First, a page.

Posted on February 3, 2022 at 5:30 pmB-
|Lowest Recommended Age:||Middle School|
|MPAA Rating:||Rated PG-13 for violence, disaster action, strong language, and some drug use|
|Profanity:||A handfuls of bad words|
|Alcohol/ Drugs:||Medication and marijuana|
|Violence/ Scariness:||Extended and intense natural and unnatural disaster, mayhem, floods, earthquakes, looting, guns, suicide, explosions, monster, sacrifice, characters injured and killed|
|Date Released to Theaters:||February 4, 2022|
If movies had IQs, this one would be in the low double digits; it may even leave the viewer’s IQ a couple of points lower. But, hey, this is a Roland Emmerich end-of-the-world special effects extravaganza and it has tsunamis and looting and nuclear bombs, and chases and explosions and more explosions, so if that’s your jam, by all means go for it.
And you can probably preserve those IQ points by just not paying too much attention to what there is of a plot or to some weird elements like the unnecessary reference to “our friends at SpaceX” and a character wondering “What would Elon do?” There’s an endorsement of religion, perhaps to counter a plot turn that undermines some core beliefs of some faiths. A moment that is supposed to be tender and heartwarming as characters reconcile in the face of mass extermination is awkward and random. And the movie does not seem to know how to make the most of genuine big movie star and brilliant actress Halle Berry, stuck much of the time with exposition, cheering other characters on, and wrinkling her lovely brow to show concern.
This is one of those movies where a “fringe” (other people might use the word “crackpot”) “scientist” (not if your definition includes peer review) is the only person who has figured out that the moon is hollow because it is mechanical, constructed, as in not natural. That is space-obsessed KC Houseman (John Bradley), who has a cat named Fuzz Aldren, an English accent, and a tiny following in conspiracy-minded corners of the internet.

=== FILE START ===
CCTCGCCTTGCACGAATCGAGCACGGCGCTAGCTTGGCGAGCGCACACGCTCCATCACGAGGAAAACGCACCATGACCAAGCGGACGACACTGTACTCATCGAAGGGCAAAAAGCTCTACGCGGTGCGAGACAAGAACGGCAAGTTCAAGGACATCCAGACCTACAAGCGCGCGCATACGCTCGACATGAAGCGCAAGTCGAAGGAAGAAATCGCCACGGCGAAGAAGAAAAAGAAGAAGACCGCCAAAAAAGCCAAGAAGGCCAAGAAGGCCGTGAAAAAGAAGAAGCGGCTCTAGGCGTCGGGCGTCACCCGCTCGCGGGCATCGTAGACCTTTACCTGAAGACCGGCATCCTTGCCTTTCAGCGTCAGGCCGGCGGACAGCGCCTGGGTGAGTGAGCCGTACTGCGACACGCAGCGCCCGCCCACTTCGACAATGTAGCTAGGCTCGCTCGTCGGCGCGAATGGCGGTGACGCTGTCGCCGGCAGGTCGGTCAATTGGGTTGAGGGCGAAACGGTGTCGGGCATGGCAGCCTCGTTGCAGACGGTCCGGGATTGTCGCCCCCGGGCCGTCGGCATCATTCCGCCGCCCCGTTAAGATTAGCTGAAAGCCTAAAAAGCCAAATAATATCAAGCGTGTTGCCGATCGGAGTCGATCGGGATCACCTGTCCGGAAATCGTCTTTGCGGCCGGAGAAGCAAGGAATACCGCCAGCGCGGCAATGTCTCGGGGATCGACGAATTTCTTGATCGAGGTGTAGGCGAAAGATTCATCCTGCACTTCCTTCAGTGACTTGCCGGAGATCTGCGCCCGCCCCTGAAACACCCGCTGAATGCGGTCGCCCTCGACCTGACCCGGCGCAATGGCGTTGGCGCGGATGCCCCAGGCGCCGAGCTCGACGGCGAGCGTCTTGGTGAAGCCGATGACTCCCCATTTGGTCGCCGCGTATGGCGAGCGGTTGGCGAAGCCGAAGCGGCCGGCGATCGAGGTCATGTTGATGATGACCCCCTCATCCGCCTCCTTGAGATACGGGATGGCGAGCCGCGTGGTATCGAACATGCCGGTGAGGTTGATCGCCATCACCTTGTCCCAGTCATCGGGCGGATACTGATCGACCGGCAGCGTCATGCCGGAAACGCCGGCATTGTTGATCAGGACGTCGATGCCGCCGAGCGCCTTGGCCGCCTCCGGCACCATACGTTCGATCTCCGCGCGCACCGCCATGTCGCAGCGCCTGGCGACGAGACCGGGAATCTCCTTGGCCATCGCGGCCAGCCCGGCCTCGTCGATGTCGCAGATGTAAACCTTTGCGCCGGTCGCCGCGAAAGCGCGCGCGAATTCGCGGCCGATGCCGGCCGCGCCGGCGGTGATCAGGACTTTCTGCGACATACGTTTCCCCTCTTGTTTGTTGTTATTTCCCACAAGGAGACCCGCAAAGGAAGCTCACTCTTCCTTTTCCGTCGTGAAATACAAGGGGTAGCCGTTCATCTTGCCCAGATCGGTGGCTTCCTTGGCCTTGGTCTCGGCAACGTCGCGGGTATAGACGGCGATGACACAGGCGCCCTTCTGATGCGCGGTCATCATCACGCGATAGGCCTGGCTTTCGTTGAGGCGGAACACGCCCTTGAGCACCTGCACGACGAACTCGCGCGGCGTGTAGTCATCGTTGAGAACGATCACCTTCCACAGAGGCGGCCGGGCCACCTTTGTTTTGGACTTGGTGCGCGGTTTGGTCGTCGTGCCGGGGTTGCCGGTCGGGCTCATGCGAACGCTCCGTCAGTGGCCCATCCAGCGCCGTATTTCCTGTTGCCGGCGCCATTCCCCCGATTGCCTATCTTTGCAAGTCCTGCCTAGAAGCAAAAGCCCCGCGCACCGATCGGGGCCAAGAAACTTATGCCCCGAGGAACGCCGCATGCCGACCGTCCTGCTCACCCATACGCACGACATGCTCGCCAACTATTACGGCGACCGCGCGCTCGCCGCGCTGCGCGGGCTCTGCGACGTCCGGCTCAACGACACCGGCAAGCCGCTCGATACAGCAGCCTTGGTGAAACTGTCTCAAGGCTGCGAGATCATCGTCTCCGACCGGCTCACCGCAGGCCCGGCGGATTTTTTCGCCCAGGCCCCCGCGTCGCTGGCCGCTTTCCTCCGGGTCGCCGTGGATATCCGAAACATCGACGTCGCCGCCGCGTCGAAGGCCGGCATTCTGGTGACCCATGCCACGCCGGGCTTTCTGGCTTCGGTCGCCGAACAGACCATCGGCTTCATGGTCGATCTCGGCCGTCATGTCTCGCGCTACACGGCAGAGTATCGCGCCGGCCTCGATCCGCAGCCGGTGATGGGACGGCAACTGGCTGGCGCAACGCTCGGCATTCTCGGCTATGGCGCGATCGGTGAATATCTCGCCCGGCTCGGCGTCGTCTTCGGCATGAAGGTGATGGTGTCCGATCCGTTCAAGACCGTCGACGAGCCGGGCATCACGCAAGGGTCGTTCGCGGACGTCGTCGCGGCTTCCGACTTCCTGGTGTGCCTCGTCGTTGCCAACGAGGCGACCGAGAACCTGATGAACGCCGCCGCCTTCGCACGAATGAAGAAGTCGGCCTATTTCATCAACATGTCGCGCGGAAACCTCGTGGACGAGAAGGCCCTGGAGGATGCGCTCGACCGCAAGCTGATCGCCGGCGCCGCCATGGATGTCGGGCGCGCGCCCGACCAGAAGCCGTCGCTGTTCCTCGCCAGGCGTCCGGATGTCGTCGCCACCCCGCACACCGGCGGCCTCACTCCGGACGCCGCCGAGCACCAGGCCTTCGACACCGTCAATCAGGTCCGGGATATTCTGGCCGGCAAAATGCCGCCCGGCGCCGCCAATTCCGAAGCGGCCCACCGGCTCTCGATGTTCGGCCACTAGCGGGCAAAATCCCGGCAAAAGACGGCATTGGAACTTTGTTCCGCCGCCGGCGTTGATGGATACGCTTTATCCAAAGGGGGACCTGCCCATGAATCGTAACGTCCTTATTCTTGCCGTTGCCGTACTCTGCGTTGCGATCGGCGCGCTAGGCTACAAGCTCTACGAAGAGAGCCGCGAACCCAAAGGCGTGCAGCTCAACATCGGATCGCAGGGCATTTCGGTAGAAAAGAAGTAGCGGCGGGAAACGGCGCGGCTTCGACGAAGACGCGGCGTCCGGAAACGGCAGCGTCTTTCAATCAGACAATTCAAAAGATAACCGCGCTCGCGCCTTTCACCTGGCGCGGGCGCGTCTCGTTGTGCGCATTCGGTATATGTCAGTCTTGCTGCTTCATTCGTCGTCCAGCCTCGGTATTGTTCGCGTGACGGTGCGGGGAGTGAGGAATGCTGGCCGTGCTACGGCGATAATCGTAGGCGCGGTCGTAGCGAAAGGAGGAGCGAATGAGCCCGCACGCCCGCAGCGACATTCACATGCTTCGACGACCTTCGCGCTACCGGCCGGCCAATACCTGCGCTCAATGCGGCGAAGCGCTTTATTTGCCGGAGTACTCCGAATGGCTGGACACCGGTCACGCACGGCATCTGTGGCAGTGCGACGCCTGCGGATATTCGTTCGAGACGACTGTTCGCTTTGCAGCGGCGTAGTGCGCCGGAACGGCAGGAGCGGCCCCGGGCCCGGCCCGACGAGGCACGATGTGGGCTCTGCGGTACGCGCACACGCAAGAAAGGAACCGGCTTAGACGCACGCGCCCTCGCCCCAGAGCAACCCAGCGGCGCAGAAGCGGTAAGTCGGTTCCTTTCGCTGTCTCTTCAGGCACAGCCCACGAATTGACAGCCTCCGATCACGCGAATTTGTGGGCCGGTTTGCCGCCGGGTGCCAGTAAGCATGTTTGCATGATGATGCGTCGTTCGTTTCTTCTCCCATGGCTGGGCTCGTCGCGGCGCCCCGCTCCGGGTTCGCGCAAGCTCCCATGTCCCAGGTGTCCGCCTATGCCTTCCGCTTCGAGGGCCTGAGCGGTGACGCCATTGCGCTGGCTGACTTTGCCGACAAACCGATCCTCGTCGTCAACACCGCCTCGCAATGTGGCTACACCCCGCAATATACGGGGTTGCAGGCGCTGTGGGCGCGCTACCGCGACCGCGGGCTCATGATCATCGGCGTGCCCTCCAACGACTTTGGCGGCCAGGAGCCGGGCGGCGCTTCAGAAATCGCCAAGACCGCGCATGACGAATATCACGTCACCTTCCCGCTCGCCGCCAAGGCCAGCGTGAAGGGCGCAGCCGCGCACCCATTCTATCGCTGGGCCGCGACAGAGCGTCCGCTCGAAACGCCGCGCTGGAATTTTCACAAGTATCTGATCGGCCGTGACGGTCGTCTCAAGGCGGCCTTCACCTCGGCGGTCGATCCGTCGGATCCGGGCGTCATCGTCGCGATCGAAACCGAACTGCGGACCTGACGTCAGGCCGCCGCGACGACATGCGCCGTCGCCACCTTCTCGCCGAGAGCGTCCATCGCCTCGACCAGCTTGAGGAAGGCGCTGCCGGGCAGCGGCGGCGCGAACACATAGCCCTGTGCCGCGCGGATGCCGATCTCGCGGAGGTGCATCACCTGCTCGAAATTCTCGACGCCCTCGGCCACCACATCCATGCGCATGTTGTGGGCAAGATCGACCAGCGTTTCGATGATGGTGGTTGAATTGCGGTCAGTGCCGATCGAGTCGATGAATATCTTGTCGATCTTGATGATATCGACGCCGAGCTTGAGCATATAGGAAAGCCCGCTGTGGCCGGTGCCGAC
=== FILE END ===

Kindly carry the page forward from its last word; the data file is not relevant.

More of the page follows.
What the actual scientists have begun to figure out, and which KC believes confirms his theories, is that the moon’s orbit is shifting and this is deeply concerning because it moderates our home planet’s wobble on its axis, leading to a relatively stable climate and causes the tides. So if it gets out of whack, even a little, it affects everything on earth, from our days and months to our oceans. And if it gets too much out of whack, it collides with us, causing massive tsunamis and earthquakes and ultimately killing everyone. Furthermore, “city-sized pieces of moon debris” hitting the earth could destroy everything.
In other words, it’s a big deal and someone better figure out a way to stop it. In other other words, this is basically “Don’t Look Up” without the satire. That means that most of the people in any kind of position of power either lie (nice cameo by Donald Sutherland who wisely says his lines and gets out), dither around, throw nuclear missiles at everything or or duck out. Most of the people not in power descend into “everyone for himself” chaos. So only our scrappy little group working outside the system can save the day. They do accept help, though, from techies, scientists, and the military.
That team consists of our fringe “scientist,” and astronauts Jo (Halle Berry) and Brian (Patrick Wilson), one the closest of colleagues but estranged for ten years following a failed mission where their colleague was killed. We go back and forth between their mission to somehow knock the moon back on course and the perils faced by their children trying to get to Colorado, which for some reason has been picked as a safe place. That’s Brian’s college-age son (Charlie Plummer) with his mother, her Lexus-dealer second husband (Michael Pena) and their young daughters and Jo’s young son and his nanny. I did enjoy the Roche limit developments that took advantage of the gravitational changes as the moon approached earth.
The sketchy storyline borrows shamelessly from “Superman,” “Battleship Earth,” and “Contact” without adding anything new. Explosion movies don’t need to be smart but they shouldn’t be this dumb. “Everything we thought we knew about the universe is out the window,” a character says. Maybe they should have thrown this script out of the window at the same time.
Parents should know that this film has end-of-the-world scenes of massive natural and un-natural disasters, guns, suicide, looting, sad deaths including a parent who sacrifices himself to save his child, a handful of bad words, marijuana and medication.
Family discussion: Who would you see if you were interacting with the AI and why?
If you like this, try: “2012,” “Independence Day,” and “The Tomorrow War”